This disaster in Japan will require high level, technical rescue and recovery efforts. It means going through collapsed buildings and structures that will be entangled, all the while wading through flood waters.
That kind of damage is what the Menlo Park Fire District has expertise in, since their squad has traveled the world in such efforts and they train other departments. They went to New York after 9/11 and helped in the aftermath of Hurricane Katrina. Now, take a guess who had come to town this week.
When the Gung Ho guys in Menlo Park's Fire Protection District rescue train squads from other places, they try to make it real. Today, real took on entirely new meaning.
"Of course I want to go home, right now," said Mike Maramatsu from Shizuika, Japan.
And when Maramatsu returns to Japan, he and his fellow firemen will be doing there what they did in the Bay Area on Friday, and conceivably be with some of the men from Menlo Park. The difference is it will be for keeps.
"We got the news last night about 10 o'clock," said interpreter Tokuko Ando.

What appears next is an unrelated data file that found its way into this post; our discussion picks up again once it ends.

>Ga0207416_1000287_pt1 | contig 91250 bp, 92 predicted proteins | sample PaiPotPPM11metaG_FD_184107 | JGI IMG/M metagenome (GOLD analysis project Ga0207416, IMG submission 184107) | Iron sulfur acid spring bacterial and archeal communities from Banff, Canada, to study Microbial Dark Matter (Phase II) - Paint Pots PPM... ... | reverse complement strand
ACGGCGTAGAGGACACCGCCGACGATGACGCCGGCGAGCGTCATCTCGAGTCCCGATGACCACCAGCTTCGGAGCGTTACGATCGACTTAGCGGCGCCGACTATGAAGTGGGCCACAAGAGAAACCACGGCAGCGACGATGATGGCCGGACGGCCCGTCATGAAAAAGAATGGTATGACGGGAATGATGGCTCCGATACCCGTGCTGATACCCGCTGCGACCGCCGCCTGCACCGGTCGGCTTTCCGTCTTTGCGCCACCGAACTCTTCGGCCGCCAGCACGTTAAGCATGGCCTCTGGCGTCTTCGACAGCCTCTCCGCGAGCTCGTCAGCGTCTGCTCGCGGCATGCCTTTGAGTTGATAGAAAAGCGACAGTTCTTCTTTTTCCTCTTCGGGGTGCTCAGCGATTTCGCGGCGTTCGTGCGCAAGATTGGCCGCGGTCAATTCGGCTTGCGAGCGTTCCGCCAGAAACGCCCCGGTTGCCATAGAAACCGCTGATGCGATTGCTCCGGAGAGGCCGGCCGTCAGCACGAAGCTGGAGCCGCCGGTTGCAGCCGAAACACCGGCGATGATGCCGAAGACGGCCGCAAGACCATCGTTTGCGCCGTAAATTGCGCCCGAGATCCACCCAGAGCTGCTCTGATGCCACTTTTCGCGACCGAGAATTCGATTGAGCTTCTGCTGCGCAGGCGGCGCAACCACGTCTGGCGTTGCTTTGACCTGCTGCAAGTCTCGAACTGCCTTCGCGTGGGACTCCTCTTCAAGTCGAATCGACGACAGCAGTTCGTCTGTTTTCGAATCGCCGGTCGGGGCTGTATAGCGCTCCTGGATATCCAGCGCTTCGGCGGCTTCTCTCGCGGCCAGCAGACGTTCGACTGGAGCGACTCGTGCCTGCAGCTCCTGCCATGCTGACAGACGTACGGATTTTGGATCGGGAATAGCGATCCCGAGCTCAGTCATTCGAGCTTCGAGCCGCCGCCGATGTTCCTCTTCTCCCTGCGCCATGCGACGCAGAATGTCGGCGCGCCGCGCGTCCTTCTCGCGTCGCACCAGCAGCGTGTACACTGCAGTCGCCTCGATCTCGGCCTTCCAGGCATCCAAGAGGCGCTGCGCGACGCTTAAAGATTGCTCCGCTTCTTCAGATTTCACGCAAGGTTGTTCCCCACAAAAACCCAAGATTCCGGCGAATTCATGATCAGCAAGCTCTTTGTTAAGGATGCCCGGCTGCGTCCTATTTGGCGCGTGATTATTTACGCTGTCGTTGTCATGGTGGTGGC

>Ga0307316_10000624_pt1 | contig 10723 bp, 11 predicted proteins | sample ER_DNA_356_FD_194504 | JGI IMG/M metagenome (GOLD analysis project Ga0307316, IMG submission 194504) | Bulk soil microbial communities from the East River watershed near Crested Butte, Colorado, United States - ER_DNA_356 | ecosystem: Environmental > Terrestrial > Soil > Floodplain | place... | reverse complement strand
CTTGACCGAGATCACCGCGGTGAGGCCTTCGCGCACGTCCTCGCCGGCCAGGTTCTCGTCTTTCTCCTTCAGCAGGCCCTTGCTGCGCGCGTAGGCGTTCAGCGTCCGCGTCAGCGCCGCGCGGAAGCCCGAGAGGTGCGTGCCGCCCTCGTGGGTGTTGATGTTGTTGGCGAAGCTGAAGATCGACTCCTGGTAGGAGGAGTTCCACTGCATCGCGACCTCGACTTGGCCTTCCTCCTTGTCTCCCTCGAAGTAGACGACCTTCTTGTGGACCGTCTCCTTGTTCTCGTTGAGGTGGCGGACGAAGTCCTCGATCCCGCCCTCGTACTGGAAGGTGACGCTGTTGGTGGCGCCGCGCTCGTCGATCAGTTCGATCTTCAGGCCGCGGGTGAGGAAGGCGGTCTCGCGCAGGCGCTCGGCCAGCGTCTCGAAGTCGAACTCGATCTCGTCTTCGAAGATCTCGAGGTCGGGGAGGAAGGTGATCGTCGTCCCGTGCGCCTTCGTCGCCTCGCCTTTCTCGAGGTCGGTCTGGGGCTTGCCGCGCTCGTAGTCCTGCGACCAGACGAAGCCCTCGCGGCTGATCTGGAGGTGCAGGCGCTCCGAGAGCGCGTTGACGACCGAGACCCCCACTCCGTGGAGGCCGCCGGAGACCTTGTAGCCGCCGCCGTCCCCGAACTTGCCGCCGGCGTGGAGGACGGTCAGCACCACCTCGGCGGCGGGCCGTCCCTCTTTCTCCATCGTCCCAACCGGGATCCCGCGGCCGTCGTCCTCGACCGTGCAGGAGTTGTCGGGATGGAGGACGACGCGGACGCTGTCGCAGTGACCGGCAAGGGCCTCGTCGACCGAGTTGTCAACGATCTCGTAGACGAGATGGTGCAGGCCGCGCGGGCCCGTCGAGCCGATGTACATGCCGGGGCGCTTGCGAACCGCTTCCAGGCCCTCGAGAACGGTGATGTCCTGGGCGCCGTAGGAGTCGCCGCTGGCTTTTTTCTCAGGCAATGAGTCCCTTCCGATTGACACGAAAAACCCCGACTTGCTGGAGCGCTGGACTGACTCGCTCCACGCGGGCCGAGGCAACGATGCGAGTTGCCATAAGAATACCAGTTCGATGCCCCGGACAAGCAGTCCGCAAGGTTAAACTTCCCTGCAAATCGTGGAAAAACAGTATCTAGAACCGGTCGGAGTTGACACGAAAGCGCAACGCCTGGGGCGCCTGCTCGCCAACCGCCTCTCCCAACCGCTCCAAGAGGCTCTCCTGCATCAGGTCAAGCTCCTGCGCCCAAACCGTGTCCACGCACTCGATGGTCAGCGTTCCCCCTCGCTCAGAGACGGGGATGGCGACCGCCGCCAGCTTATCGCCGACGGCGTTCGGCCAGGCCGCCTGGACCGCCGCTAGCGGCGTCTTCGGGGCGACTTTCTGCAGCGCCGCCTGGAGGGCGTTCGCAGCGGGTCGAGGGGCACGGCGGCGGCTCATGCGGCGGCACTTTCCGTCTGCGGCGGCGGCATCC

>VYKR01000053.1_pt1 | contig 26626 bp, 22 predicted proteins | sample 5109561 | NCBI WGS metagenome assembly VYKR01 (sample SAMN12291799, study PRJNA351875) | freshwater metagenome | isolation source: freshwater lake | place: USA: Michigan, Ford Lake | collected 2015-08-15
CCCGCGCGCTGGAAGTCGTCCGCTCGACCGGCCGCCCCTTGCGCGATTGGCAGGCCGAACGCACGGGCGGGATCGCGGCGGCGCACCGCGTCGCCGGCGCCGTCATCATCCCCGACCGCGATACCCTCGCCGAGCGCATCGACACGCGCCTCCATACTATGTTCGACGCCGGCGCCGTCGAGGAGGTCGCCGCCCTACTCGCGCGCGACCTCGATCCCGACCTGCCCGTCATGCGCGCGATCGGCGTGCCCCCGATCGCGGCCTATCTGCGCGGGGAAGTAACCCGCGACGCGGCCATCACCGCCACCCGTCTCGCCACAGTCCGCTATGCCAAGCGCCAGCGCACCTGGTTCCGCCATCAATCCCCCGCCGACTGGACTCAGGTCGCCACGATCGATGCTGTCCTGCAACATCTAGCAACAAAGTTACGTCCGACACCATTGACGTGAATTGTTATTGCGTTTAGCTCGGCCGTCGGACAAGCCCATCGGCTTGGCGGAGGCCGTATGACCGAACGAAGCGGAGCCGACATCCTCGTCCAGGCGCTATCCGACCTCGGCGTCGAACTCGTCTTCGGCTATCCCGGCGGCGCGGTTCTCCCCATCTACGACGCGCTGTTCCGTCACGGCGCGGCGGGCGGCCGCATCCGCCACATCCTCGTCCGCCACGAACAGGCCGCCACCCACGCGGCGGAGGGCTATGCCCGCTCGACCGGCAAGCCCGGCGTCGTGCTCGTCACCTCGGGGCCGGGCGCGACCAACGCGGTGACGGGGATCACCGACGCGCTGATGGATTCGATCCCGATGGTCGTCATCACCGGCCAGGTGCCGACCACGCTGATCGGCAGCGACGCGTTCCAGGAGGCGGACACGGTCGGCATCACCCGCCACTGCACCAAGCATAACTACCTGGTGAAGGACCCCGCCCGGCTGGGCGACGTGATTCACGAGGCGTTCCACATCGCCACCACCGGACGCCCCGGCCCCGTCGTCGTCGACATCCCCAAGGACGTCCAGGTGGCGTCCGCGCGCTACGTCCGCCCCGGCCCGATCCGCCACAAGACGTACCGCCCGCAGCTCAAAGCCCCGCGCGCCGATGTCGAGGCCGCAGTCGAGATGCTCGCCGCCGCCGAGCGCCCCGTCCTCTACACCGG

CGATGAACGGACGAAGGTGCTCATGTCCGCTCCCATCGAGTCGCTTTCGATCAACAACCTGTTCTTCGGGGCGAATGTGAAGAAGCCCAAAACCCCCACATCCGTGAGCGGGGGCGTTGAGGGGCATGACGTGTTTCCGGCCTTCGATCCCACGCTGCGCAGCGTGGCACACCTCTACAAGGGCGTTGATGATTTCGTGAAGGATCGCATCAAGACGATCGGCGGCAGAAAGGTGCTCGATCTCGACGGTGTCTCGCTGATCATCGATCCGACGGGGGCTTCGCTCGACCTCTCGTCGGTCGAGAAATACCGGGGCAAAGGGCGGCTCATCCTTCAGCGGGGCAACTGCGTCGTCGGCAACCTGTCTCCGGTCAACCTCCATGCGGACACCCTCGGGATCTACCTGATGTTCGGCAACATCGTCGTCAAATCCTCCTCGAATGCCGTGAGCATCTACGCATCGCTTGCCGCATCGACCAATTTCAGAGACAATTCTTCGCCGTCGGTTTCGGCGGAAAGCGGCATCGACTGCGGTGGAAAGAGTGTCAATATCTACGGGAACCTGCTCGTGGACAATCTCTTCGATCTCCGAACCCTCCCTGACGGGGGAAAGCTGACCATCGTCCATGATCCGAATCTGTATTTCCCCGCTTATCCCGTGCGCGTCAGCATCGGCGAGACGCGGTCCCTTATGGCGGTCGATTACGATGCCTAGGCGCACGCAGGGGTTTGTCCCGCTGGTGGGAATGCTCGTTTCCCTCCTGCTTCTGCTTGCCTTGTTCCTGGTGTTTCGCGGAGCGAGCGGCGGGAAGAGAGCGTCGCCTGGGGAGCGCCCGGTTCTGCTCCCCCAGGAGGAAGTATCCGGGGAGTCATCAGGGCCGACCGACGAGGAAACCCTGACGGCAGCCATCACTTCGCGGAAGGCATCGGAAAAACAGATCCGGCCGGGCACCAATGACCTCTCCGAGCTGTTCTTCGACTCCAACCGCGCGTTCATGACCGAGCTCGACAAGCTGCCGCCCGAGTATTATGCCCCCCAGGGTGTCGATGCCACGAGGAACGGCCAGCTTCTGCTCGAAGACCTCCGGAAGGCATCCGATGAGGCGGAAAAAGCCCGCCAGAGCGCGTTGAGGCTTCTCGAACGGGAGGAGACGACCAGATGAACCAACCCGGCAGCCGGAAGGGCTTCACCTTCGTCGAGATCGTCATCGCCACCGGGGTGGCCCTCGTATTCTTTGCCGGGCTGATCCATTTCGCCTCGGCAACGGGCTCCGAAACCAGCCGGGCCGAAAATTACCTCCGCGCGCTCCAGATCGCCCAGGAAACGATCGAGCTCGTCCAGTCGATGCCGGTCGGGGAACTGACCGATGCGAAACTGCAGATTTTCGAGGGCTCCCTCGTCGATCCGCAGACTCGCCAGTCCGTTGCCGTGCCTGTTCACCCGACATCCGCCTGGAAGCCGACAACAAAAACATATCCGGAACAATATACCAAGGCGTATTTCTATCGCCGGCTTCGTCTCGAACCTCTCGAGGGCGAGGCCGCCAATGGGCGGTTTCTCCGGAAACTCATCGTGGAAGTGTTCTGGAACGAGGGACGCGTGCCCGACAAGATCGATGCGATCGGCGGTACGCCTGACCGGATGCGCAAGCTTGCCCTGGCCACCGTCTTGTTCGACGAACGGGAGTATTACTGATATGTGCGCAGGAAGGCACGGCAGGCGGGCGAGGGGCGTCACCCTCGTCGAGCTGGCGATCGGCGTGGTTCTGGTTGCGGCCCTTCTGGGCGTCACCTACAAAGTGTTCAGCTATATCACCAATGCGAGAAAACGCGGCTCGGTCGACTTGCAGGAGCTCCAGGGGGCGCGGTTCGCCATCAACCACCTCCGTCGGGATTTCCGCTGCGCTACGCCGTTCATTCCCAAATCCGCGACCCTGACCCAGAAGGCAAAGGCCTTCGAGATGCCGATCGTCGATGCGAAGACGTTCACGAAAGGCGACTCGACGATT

Ando says the men are frustrated that, of all the times to leave Japan for training, they picked the week of their nation's worst natural disaster in memory. And they're a long way from home.
"Two years ago I married, so my wife is waiting at my home," said Maramatsu. When asked if he has spoken to her, he said no, he hadn't. He didn't know if she was alright or not.
There is quite a lot the Japanese firemen that don't know right now. They don't know how they will get back home or how soon. Nobody knows those answers right now. Until they do get home, training is best way to spend their time. Friday was a scheduled final day of training, with weeks, and probably months of reckoning to follow.
"The flood going across the farmland, we just couldn't speak…anything," said Ando.
"I have never seen such a big tsunami and I studied geology in college," said Maramatsu.
Japanese fire departments send teams to Menlo Park twice a year for training. It speaks to the motivation of these men that each of them paid their own way and for the class.